and experience; it is a collective brainpower or useful
knowledge
Edvinsson and
Malone (1997)
Human capital
Structural capital
IC refers to the difference between a companys
market value and book value
Customer capital
Sveiby (1998) Personnel competence IC is knowledge that can be converted into value
Internal structure
External structure
Bontis (1999) Human capital
Structural capital
IC is the effective use of knowledge as opposed to
information
Relational capital
Andriessen and
Stem (2004)
Human resources
Organizational
resources
Relational resources
IC is all intangible resources that are available to an
organization, that give a relative advantage, and
which in combination are able to produce future
benets
Youndt et al. (2004) Human capital
Organizational capital
Social capital
IC is the sum of all knowledge that an organization is
able to leverage in the process of conducting
business to gain competitive advantage
Source: This study
Table II.
Summary of IC
constructs and denitions
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551
and merge with others (Fernandez, 2001). Investors, managers and debtors always pay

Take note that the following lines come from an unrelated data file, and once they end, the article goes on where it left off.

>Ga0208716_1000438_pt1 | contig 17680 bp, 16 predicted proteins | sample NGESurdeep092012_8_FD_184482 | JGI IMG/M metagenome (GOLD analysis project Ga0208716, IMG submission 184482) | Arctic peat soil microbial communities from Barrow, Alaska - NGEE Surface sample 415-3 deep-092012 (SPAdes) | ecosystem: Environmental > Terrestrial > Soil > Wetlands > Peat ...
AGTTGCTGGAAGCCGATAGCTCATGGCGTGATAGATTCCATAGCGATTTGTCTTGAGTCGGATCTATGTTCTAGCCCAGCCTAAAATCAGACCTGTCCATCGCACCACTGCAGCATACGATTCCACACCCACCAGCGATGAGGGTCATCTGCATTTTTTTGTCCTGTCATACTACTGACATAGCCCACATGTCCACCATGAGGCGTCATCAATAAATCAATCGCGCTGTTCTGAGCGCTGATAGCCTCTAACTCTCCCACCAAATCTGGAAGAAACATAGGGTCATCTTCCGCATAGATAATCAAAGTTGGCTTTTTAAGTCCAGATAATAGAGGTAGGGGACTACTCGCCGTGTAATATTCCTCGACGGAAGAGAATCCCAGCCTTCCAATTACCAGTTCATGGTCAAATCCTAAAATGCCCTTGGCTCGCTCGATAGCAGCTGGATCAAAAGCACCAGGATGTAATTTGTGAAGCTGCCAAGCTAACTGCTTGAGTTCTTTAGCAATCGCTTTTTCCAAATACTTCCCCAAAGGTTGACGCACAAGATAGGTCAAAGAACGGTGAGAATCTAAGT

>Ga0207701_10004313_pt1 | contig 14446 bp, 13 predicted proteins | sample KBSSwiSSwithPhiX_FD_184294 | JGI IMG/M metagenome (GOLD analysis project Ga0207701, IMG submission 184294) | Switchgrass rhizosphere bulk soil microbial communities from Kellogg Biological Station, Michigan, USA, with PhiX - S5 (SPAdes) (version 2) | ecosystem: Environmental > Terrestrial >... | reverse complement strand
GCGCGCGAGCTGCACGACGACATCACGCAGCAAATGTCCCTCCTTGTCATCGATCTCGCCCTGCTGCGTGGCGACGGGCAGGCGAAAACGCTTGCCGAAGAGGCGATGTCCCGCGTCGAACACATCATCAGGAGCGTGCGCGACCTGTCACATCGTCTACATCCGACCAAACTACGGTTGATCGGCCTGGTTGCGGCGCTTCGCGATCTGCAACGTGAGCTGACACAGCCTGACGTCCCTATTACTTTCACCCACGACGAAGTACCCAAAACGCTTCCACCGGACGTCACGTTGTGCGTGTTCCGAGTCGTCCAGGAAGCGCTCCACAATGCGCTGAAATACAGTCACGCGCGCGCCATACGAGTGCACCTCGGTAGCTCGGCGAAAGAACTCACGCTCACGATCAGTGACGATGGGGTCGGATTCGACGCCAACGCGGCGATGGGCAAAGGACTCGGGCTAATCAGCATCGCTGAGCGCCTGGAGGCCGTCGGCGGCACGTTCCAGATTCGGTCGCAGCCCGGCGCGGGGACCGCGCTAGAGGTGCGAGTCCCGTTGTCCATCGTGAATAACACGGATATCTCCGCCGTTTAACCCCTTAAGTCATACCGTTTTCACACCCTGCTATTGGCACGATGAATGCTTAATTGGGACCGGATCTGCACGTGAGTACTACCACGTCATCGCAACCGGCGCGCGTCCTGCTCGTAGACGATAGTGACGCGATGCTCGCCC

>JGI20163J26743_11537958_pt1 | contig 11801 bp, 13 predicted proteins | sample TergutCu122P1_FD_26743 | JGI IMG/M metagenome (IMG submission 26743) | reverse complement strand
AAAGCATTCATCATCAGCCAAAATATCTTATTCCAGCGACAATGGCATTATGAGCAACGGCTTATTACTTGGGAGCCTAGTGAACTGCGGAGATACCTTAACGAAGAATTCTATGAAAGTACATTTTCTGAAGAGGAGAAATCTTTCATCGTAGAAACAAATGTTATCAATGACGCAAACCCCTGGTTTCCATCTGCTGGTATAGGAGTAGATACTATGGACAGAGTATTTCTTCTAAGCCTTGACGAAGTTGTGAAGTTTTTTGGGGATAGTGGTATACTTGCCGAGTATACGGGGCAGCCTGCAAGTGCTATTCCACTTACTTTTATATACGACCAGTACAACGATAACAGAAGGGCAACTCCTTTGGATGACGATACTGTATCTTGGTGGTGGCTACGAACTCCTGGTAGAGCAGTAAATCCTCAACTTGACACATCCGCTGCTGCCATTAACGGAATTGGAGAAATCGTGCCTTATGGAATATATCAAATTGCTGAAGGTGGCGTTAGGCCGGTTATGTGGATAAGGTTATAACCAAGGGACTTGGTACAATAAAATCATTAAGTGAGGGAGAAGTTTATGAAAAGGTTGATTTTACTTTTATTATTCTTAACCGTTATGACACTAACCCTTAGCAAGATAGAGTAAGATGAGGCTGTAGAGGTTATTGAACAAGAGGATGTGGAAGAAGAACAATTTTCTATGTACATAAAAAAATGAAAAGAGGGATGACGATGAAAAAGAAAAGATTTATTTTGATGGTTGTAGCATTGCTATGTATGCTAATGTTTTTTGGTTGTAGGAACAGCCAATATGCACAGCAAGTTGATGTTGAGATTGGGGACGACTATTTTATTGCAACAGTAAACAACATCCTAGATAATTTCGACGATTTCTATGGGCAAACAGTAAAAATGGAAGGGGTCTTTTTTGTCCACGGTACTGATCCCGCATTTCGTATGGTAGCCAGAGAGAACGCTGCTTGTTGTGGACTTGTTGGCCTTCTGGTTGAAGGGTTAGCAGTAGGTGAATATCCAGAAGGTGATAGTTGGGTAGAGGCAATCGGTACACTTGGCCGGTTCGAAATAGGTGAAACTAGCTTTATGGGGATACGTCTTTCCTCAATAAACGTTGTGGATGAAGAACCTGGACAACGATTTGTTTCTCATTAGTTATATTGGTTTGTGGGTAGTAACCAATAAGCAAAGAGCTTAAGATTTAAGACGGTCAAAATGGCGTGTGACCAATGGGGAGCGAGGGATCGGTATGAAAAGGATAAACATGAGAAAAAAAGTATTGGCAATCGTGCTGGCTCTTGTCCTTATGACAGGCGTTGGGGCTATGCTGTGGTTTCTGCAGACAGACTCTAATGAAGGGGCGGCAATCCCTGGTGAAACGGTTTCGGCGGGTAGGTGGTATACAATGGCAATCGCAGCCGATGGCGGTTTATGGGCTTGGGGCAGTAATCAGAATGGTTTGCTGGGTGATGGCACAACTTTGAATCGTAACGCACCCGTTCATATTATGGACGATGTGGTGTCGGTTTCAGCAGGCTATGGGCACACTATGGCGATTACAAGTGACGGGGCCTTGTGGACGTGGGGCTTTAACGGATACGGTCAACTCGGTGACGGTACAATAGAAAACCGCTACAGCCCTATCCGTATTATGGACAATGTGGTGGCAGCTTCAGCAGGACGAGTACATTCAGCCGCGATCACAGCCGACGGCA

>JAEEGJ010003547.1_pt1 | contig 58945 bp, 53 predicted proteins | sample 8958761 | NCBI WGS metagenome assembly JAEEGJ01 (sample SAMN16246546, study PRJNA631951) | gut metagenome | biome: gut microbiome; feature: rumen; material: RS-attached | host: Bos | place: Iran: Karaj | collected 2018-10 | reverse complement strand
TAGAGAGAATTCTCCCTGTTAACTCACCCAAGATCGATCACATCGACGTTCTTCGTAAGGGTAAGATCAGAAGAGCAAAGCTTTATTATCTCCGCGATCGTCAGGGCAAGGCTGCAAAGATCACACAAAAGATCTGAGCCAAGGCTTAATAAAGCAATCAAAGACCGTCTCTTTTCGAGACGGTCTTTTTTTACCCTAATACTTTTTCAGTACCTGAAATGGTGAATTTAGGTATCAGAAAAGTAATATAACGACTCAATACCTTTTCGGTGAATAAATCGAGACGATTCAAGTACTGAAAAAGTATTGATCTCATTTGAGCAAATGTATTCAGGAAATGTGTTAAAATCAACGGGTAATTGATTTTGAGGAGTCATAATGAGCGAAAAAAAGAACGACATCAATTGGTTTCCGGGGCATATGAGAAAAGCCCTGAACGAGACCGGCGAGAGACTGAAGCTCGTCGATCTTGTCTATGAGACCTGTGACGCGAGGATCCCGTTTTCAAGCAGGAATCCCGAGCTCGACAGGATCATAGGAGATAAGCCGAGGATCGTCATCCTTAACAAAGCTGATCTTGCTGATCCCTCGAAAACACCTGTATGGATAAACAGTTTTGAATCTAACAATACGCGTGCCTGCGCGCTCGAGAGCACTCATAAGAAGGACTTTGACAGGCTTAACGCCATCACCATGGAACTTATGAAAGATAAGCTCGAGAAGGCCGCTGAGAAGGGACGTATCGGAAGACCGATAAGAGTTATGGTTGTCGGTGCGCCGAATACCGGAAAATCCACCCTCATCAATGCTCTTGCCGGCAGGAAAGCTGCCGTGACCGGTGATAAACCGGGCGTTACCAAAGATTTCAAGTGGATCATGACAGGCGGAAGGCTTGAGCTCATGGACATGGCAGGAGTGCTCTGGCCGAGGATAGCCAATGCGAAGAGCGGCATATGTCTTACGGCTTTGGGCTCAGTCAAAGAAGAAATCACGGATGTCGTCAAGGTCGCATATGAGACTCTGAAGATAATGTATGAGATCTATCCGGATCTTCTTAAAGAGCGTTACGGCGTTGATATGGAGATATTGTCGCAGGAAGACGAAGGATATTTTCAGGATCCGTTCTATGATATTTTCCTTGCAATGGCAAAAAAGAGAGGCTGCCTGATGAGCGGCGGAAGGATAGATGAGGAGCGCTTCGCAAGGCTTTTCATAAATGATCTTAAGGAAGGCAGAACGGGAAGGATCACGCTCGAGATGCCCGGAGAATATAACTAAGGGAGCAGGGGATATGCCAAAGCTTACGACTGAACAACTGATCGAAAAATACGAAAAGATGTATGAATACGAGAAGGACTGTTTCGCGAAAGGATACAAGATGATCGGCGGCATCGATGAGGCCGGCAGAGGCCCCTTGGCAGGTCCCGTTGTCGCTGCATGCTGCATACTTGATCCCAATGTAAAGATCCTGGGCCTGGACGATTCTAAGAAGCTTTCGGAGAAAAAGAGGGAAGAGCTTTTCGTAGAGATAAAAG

the attention of the evaluation of a companys intrinsic value.
There are many evaluative models, such as multiples model, discounted cash ow
(DCF) model, adjusted book value model, model of discount of dividends (MDD), free
cash ow (FCF) model, residual income model (RIM). These evaluation models vary in
complexity, but all try to disclose the interaction among cost of opportunities,
forecasting, and market efciency.
In 1995, Ohlson demonstrated how to evaluate the market value for a company by
using a linear formulation with three accounting variables (e.g. earnings, book value
and dividends) and concepts that exerted great academic inuence on a companys
evaluation in the capital market. The major variables for the Ohlson model (MO) are
tabulated in Table III.
Ohlson made three assumptions while developing the model. First, the nancial theory
assumes that a companys market value is equal to the discounted future dividends and
the representation of present value of expected dividends or MDD is equal to:
P
t

X
1
t 1
R
2t
f

~
d
tt
1
The second assumption, the change in book value between two periods is equal to the
difference between net income (earnings) and dividends at time t; or is equal to net income
minus dividends at time t (clean surplus relation CSR):
bv
t
bv
t21
x
t
2d
t
2
The theory of CSRis that dividend at time t will deduct the amount of book value at time t,
but the net income at time t will not be affected by dividends at time t at all. In summary,
dividends can reduce the book value; however, current net income is not affected by
dividends. The relationships are shown in the following mathematical equations: